“So, given that this is now law, it will be applied any forthcoming procurements in Victoria for new regional trains and next generation trams,” Gibbs explained. “In terms of the next generation trams, in Melbourne we have the objective through this program to replace all of the high floor trams by 2032. This leads us to the expectation that this will see the procurement of between 220 and 250 trams, which is a huge order.”

Gibbs explained that “supply chain development” in the procurement of rollingstock by the state government in Victoria was “the new norm”, and was recently applied to the High Capacity Metro Train (HCMT) project. The project’s consortium partners – Downer, CRRC and Plenary Group – partnered with Toyota, the Chisholm Institute and Swinburne University to transition and re-skill manufacturing workers from the automotive sector.

Suppliers on the HCMT project were selected on the basis that they demonstrate a commitment to develop local manufacturing facilities in Victoria. Bogie frames works were awarded to Hofmann Engineering in Benidgo, traction motors to Times Electric in Morwell, HVAC works to Sigma in Derrimut, and Pantographs to Austbreck in Hallam.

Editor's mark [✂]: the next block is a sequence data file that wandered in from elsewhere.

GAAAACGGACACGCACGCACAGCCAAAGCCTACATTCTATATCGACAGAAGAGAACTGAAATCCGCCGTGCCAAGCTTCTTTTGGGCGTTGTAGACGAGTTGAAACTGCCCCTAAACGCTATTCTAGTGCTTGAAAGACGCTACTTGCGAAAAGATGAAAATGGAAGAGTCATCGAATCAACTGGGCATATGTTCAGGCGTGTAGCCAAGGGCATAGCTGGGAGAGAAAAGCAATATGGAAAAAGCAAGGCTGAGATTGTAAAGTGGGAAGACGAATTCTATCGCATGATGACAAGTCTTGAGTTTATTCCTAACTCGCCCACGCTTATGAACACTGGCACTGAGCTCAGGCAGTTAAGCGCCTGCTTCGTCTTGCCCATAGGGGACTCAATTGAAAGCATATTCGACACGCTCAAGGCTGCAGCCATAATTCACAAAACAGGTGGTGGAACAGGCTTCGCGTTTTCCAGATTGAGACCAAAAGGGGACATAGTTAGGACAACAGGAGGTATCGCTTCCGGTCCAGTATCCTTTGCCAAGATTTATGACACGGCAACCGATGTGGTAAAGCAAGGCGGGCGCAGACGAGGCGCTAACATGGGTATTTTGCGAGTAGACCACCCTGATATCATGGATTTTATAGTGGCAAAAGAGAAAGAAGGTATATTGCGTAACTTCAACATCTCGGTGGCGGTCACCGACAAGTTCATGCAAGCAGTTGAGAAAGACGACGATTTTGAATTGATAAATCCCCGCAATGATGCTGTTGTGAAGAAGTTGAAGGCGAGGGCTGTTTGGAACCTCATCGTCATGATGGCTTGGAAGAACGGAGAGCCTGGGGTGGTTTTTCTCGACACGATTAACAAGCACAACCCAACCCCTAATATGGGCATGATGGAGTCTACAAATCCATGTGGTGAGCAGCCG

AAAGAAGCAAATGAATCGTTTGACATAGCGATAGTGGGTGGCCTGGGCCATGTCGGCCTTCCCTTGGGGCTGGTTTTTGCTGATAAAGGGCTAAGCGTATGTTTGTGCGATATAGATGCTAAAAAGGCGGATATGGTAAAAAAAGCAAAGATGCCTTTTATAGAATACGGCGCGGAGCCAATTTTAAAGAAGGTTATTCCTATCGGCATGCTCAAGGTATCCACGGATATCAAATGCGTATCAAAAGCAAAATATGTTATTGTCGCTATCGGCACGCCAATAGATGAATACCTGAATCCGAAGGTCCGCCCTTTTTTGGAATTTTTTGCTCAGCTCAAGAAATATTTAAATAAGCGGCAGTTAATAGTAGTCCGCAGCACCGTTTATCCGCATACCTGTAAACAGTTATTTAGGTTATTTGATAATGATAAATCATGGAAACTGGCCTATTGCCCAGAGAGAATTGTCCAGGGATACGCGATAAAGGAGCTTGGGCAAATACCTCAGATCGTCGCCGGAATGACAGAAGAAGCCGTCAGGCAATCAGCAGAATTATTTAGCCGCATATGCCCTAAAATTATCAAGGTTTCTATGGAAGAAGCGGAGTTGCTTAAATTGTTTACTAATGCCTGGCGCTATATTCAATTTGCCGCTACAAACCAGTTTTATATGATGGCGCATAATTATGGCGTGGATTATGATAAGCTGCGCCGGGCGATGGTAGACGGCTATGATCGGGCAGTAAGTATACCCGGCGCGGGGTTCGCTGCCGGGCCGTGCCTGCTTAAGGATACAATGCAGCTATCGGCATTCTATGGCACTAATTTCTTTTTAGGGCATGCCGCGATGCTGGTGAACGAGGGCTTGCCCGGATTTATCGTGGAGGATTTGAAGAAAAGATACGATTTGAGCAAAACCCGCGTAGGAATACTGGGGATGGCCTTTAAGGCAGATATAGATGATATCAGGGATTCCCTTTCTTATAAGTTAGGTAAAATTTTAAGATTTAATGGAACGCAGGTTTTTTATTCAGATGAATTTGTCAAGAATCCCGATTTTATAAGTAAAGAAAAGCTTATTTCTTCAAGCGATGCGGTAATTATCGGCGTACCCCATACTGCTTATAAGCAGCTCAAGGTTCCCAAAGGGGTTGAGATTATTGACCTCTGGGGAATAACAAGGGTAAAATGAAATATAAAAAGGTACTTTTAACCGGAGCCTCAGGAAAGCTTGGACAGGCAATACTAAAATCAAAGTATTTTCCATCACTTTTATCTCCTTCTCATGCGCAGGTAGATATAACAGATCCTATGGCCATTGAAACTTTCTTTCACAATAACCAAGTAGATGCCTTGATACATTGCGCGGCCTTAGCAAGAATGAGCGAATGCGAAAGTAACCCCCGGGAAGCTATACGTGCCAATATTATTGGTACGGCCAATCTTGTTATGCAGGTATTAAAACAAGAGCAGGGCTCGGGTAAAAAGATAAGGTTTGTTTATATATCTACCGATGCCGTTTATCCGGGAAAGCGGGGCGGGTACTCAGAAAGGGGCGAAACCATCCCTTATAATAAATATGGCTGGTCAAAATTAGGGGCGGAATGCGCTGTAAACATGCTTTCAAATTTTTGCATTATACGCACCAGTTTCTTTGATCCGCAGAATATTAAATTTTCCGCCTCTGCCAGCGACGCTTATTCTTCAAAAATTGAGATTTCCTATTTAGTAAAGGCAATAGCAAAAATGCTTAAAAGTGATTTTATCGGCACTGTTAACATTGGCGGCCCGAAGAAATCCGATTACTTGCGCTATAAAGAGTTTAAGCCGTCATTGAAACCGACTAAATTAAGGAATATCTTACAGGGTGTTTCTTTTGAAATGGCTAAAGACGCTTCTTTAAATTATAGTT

Gibbs said the development of national harmonised standards would support higher returns on investment for these types of local suppliers and provide a base for cost-effective manufacturing innovations. “If we can secure good return on investment, it will enable companies to carry out effective innovation and not be penalised by it. The objective, in Victorian rollingstock procurements, is to eliminate peaks and troughs in procurements and create a steady and stable flow of production and returns on investment.”

Gibbs said the next steps in harmonisation would be industry engagement sessions between state government agencies and the Australasian Railway Association (ARA) early in 2019 to gather industry feedback. “We have a document that is ready to be published by RISSB, and will use the engagement sessions to introduce that document,” said Gibbs. This is will be followed by the issuing of the guidelines for bogies and windows by the relevant state agencies.

The creation of a national market for transport-related products and services is being advocated by the Victorian Government to create a long-term order pipeline across Australian jurisdictions. For this to be realised, it would have to be collaborated through the Council of Australian Governments and its Ministerial Transport and Infrastructure Council.